With legal battles behind him, John Fogerty adds credence
to the notion that he's undergone a personal revival with the help of his new CD.
By Barry Gilbert
St. Louis Post-Dispatch
November 29, 2007
"You can't go wrong if you play a little bit of that Creedence song."
- John Fogerty, "Creedence Song"
For many years after the breakup of his landmark band Creedence Clearwater Revival, John Fogerty refused to perform those iconic songs, from "Proud Mary" to "Fortunate Son." When he recorded new tunes, he tried not to sound too much like that band.
Some people thought that Fogerty, who battled his old record label in court for decades, was just stubborn, or that he had a chip on his shoulder. Turns out it wasn't a chip; it was an evil gremlin.
"I was in my studio, and I was kind of working with that swamp beat, and, this particular day, I actually got the idea of 'Creedence Song,'" Fogerty, caught recently on his tour bus en route to a show in Connecticut, said of the nostalgia-drenched track from his great new CD, "Revival."
"And as I sang kind of nonsense vowels, working up a melody, the phrase 'Creedence song' popped out of me. And as has happened many, many times in the past, a little gremlin came up on my shoulder, because I was sounding very Creedence-y, and the little devil gremlin said, 'You can't sound like that, I'm gonna sue you!'"
Go back a couple of decades to "Centerfield," only the second of Fogerty's albums not on Fantasy records, which held the rights to all of his previous songs. The swampy track "Old Man Down the Road" has that CCR vibe - and Fantasy boss Saul Zantz sues Fogerty, accusing him of plagiarism. Of sounding like himself.
Back to the present:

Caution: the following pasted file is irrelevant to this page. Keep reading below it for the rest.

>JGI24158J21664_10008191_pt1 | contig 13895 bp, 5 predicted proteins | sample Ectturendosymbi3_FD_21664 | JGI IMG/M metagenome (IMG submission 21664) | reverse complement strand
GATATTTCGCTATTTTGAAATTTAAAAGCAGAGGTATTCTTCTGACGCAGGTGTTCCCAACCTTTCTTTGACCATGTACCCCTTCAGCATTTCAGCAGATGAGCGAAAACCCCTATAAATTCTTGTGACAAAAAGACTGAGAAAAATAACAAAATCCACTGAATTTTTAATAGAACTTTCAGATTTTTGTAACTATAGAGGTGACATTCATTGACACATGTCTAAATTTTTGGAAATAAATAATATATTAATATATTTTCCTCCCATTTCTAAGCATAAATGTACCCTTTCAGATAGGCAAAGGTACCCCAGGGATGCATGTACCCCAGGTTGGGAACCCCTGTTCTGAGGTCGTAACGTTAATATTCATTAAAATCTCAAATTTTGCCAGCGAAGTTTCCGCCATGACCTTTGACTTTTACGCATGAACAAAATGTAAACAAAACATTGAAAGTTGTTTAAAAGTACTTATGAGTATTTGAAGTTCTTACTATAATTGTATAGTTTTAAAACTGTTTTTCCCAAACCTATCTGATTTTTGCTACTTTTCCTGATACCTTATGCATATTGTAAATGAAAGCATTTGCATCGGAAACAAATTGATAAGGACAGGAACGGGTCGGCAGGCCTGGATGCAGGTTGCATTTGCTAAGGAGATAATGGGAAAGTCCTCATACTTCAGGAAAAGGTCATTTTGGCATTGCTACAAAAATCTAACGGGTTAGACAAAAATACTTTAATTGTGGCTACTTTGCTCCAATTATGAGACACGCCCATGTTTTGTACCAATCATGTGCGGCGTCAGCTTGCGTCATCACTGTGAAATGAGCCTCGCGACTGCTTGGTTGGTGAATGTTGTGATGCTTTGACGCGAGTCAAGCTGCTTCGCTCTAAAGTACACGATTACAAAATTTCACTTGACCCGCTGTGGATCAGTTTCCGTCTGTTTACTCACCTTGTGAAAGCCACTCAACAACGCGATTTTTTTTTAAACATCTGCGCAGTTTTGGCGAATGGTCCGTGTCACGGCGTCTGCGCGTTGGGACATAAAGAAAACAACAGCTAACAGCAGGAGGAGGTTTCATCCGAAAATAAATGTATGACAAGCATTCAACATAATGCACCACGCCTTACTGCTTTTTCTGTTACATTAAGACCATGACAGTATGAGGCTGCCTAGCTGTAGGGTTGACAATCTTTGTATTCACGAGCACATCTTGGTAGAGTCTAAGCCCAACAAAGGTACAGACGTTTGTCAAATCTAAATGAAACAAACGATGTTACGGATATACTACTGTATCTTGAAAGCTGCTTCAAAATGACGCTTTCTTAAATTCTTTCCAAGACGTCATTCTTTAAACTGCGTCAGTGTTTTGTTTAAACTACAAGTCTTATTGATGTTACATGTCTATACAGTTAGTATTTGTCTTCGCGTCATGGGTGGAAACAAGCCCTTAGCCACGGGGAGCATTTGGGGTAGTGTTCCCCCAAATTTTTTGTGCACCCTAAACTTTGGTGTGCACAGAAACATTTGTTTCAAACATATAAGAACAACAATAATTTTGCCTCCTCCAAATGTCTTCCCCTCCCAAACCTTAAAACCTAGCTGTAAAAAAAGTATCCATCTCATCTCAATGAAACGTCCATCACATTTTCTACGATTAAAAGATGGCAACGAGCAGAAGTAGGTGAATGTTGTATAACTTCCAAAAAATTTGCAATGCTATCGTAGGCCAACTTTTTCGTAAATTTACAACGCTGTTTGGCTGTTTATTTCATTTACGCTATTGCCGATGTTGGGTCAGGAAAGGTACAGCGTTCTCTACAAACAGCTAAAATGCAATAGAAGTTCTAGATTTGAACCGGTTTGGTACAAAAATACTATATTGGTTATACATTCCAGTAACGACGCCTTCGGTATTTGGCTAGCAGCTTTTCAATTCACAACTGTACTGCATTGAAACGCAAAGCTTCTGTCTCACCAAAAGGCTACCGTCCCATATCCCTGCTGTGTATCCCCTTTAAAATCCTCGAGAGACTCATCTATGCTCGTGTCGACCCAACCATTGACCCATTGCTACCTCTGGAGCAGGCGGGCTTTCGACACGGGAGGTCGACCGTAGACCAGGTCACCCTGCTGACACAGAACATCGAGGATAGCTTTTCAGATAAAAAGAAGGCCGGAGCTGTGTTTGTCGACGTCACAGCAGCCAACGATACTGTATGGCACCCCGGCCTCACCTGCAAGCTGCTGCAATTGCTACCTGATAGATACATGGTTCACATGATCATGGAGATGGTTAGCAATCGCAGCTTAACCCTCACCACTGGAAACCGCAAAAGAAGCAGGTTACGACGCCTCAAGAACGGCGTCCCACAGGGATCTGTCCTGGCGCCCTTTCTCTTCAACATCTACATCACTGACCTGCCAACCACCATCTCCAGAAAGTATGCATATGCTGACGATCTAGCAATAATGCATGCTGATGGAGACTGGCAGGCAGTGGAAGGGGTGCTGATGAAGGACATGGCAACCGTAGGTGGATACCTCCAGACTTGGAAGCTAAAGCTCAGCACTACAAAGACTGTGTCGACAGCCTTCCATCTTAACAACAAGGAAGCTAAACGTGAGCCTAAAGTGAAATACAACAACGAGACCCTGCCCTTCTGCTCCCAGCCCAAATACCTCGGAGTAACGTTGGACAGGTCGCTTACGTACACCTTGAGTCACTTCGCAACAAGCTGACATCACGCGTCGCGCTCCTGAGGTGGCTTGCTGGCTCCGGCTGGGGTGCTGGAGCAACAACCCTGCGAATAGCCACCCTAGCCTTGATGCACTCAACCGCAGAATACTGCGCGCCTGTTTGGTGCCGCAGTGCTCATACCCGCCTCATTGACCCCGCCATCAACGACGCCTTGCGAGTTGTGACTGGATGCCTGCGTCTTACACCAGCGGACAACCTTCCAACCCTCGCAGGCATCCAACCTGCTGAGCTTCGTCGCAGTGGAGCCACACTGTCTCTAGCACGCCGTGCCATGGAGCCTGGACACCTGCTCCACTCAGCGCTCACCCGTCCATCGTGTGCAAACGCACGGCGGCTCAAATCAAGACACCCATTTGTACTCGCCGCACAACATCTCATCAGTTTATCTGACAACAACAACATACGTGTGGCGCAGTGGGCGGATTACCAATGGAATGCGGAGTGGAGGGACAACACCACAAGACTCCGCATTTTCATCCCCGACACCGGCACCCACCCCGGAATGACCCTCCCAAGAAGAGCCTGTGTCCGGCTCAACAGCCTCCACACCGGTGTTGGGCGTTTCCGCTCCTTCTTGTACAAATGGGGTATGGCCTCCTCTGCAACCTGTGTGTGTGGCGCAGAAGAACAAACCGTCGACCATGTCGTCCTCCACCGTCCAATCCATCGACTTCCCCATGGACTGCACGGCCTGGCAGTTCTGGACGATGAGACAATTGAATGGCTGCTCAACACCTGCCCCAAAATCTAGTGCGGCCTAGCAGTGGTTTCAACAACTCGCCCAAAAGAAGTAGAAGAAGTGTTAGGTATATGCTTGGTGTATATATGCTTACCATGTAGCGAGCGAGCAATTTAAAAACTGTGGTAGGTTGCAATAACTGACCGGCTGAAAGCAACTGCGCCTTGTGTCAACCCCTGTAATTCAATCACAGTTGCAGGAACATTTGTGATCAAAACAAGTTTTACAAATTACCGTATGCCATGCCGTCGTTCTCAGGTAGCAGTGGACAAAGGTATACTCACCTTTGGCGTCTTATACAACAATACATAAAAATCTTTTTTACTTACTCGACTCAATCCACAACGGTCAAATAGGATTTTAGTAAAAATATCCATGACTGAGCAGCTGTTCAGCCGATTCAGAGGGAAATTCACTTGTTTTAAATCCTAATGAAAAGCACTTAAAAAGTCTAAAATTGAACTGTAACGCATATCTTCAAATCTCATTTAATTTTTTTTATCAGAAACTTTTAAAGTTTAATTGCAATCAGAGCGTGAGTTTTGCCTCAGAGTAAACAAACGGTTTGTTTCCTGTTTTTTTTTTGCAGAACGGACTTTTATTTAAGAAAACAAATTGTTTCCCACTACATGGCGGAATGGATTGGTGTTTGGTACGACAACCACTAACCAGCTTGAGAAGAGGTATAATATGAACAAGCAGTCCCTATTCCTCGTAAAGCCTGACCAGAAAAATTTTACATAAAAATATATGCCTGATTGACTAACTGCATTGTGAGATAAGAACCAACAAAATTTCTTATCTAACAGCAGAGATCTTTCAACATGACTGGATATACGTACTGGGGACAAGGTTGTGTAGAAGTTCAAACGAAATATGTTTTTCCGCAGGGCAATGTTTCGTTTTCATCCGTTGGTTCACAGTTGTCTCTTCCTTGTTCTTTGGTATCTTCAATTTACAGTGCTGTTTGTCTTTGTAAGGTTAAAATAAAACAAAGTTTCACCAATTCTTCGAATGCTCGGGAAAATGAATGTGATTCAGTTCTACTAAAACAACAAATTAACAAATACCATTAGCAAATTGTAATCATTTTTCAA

"I've had this happen a million times," Fogerty says. He would chafe "because of the whole plagiarism thing, and that would be the end of whatever song I was working on. It just killed it.
"But this time, I actually kind of turned to my left and looked at the thing, metaphorically at least, and I said: 'Get out of my life, go away, you don't belong here, and I don't want you here.' And poof - it disappeared. And I went forward and wrote the song."
And then he wrote a bunch more, from the confessional centerpiece "Broken Down Cowboy," to the call for a societal savior "Gunslinger," to the angry, anti-war and anti-George W. Bush song, "Long Dark Night" - a "Fortunate Son" for a new war.
His legal battles behind him, Fogerty recently re-signed with Fantasy, which is under new ownership, and has thereby unified his past and present. The title "Revival" seems to speak to this business renaissance, but Fogerty says it actually has a much deeper significance.
"Actually, my wife, Julie, named the album and, to her, revival was really talking about my personal life. Having come from an early start, you might say, as a young guy, when things were really going well, and then going through that long, lost highway through the valley of depression," he said. "And coming out the other end and being OK, to where my personal life is really great now. I feel like a guy who has won the all-time lottery, as far as meeting my beautiful wife and raising a great family.
"So I really don't worry about the career so much anymore, like all those times when it seemed like lawyers were mostly who I talked to. That's really what the revival is. It seems to have allowed me to see this sort of music that I'm really good at."
One song on "Revival" that has earned Fogerty a lot of feedback is "Summer of Love," an homage - and a near sound-alike - to the music of Cream. But don't suggest that because Fogerty wasn't actually in San Francisco in the summer of 1967, he was not connected to that scene.
"No, no that's not quite accurate," he says. "Politically, I'm still there. I'm the same guy, philosophically. I didn't change with all the Reaganites and the yuppies. I remained who I am, because I was that way before those days.
"As far as hanging out with the Grateful Dead and dropping acid: No, I kind of never thought that was a cool thing to do. I thought you might wake up dead.
"The other thing that's funny to me is, people point out well, yeah, Creedence or John Fogerty was not part of the Summer of Love. I kind of go, well, what do you mean? They're being specific: that when I was singing 'Proud Mary,' it wasn't in the Summer of Love.
"And I kind of go, well, to sing 'Proud Mary' at all is kind of a reach, because I had never seen the Mississippi River, either, you know? It's creating something with literary license."
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